The Encyclopedia of Vernacular Architecture of the World defines vernacular architecture as:...comprising the dwellings and all other buildings of the people. Related to their environmental contexts and available resources they are customarily owner- or community-built, utilizing traditional technologies. All forms of vernacular architecture are built to meet specific needs, accommodating the values and ways of life of the cultures that produce them. Vernacular architecture is a broad, grassroots concept which encompasses fields of architectural study including aboriginal, ancestral and ethnic architecture and is contrasted with
A national park is a park in use for conservation purposes. It is a reserve of natural, semi-natural, or developed land that a sovereign state declares or owns. Although individual nations designate their own national parks differently, there is a common idea: the conservation of'wild nature' for posterity and as a symbol of national pride. An international organization, the International Union for Conservation of Nature, its World Commission on Protected Areas, has defined "National Park" as its Category II type of protected areas. While this type of national park had been proposed the United States established the first "public park or pleasuring-ground for the benefit and enjoyment of the people", Yellowstone National Park, in 1872. Although Yellowstone was not termed a "national park" in its establishing law, it was always termed such in practice and is held to be the first and oldest national park in the world. However, the Tobago Main Ridge Forest Reserve, the area surrounding Bogd Khan Uul Mountain are seen as the oldest protected areas, predating Yellowstone by nearly a century.
The first area to use "national park" in its creation legislation was the U. S.'s Mackinac, in 1875. Australia's Royal National Park, established in 1879, was the world's third official national park. In 1895 ownership of Mackinac National Park was transferred to the State of Michigan as a state park and national park status was lost; as a result, Australia's Royal National Park is by some considerations the second oldest national park now in existence. Canada established Parks Canada in 1911, becoming the world's first national service dedicated to protecting and presenting natural and historical treasures; the largest national park in the world meeting the IUCN definition is the Northeast Greenland National Park, established in 1974. According to the IUCN, 6,555 national parks worldwide met its criteria in 2006. IUCN is still discussing the parameters of defining a national park. National parks are always open to visitors. Most national parks provide outdoor recreation and camping opportunities as well as classes designed to educate the public on the importance of conservation and the natural wonders of the land in which the national park is located.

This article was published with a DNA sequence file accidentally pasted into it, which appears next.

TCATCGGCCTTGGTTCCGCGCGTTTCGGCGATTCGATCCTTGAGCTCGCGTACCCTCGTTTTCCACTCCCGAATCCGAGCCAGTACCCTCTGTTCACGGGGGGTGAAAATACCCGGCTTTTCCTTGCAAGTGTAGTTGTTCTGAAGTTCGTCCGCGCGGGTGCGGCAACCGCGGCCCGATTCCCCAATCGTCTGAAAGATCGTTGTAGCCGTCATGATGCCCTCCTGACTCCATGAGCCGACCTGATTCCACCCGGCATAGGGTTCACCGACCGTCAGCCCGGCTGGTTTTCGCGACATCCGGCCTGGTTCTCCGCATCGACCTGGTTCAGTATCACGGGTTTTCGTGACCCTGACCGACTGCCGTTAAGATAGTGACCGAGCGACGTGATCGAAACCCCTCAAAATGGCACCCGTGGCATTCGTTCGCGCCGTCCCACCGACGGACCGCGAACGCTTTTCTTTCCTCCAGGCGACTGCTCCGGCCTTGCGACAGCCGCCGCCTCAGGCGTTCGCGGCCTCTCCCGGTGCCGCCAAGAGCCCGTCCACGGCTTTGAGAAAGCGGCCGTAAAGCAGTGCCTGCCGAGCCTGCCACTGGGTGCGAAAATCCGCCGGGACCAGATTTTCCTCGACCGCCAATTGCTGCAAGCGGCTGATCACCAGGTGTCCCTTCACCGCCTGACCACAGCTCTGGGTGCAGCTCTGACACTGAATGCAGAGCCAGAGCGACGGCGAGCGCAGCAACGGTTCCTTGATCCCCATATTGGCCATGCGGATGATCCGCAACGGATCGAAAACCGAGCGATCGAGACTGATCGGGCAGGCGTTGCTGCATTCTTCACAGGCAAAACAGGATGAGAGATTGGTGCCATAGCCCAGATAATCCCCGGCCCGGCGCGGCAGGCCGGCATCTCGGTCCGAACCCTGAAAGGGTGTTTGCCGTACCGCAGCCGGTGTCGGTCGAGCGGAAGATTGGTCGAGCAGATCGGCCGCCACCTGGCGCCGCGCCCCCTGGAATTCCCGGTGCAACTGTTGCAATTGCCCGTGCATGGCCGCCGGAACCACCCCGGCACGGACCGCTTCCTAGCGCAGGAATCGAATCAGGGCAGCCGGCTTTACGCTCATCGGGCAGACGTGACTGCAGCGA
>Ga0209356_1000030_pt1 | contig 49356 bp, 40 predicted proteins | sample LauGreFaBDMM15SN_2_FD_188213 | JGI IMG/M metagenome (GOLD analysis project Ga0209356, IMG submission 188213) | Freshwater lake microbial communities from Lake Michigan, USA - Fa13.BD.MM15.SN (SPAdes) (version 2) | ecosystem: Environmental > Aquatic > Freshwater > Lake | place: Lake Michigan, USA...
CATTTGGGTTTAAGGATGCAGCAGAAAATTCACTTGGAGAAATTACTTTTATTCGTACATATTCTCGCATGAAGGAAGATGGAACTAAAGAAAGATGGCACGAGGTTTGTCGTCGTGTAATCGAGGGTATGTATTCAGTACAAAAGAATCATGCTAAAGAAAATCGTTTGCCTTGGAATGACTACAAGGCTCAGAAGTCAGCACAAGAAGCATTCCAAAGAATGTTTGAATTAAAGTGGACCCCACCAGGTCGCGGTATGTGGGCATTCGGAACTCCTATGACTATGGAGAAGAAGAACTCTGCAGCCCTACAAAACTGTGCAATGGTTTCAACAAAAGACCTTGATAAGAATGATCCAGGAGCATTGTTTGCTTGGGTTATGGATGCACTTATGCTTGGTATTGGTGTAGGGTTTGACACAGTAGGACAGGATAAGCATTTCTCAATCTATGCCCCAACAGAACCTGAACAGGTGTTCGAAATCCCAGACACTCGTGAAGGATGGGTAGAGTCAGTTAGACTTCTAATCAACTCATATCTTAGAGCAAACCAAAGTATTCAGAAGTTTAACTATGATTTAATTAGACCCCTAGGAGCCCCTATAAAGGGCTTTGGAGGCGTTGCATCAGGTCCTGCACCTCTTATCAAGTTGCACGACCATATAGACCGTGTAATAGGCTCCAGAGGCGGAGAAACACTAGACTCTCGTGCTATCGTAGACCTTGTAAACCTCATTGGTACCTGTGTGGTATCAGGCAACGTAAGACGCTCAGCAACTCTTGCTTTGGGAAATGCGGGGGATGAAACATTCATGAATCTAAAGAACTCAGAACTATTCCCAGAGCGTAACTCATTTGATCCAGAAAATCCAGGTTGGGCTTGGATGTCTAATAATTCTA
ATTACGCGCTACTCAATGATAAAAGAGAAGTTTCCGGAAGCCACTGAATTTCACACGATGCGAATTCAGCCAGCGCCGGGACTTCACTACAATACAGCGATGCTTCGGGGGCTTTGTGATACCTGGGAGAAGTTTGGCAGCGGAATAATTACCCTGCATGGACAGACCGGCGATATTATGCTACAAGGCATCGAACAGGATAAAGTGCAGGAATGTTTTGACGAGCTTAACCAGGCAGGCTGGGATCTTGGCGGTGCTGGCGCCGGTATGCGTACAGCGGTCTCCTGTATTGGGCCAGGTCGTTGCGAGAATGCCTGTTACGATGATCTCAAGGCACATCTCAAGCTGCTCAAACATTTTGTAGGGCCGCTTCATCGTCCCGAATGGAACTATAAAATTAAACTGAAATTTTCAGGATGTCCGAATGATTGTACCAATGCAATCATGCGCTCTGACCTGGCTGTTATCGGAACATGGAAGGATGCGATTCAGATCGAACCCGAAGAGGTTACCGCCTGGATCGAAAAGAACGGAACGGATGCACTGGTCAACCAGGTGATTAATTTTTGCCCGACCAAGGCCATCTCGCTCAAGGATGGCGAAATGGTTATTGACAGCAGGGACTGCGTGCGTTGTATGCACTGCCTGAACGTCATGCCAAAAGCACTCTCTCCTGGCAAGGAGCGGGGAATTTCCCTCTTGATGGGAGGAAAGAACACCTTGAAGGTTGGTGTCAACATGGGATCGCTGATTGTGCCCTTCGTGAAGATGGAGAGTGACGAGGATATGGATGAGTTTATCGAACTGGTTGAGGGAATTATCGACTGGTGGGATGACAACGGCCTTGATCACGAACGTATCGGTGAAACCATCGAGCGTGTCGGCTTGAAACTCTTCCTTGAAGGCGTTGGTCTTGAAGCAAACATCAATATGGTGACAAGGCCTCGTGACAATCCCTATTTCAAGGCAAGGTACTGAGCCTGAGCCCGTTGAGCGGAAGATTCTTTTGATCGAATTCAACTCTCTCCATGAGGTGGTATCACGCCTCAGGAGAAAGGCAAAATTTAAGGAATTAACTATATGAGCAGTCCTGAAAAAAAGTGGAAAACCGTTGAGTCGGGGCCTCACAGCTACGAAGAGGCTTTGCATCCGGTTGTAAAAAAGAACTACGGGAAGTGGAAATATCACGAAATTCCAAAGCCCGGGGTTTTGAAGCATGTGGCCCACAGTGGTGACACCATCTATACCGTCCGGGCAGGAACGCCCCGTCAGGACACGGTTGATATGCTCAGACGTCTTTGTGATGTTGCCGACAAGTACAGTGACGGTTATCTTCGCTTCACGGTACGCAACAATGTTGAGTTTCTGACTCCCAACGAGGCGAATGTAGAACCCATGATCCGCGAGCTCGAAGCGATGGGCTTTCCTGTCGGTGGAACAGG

In 1969, the IUCN declared a national park to be a large area with the following defining characteristics: One or several ecosystems not materially altered by human exploitation and occupation, where plant and animal species, geomorphological sites and habitats are of special scientific and recreational interest or which contain a natural landscape of great beauty. In 1971, these criteria were further expanded upon leading to more clear and defined benchmarks to evaluate a national park; these include: Minimum size of 1,000 hectares within zones in which protection of nature takes precedence Statutory legal protection Budget and staff sufficient to provide sufficient effective protection Prohibition of exploitation of natural resources qualified by such activities as sport, fishing, the need for management, etc. While the term national park is now defined by the IUCN, many protected areas in many countries are called national park when they correspond to other categories of the IUCN Protected Area Management Definition, for example: Swiss National Park, Switzerland: IUCN Ia - Strict Nature Reserve Everglades National Park, United States: IUCN Ib - Wilderness Area Victoria Falls National Park, Zimbabwe: IUCN III - National Monument Vitosha National Park, Bulgaria: IUCN IV - Habitat Management Area New Forest National Park, United Kingdom: IUCN V - Protected Landscape Etniko Ygrotopiko Parko Delta Evrou, Greece: IUCN VI - Managed Resource Protected AreaWhile national parks are understood to be administered by national governments, in Australia national parks are run by state governments and predate the Federation of Australia.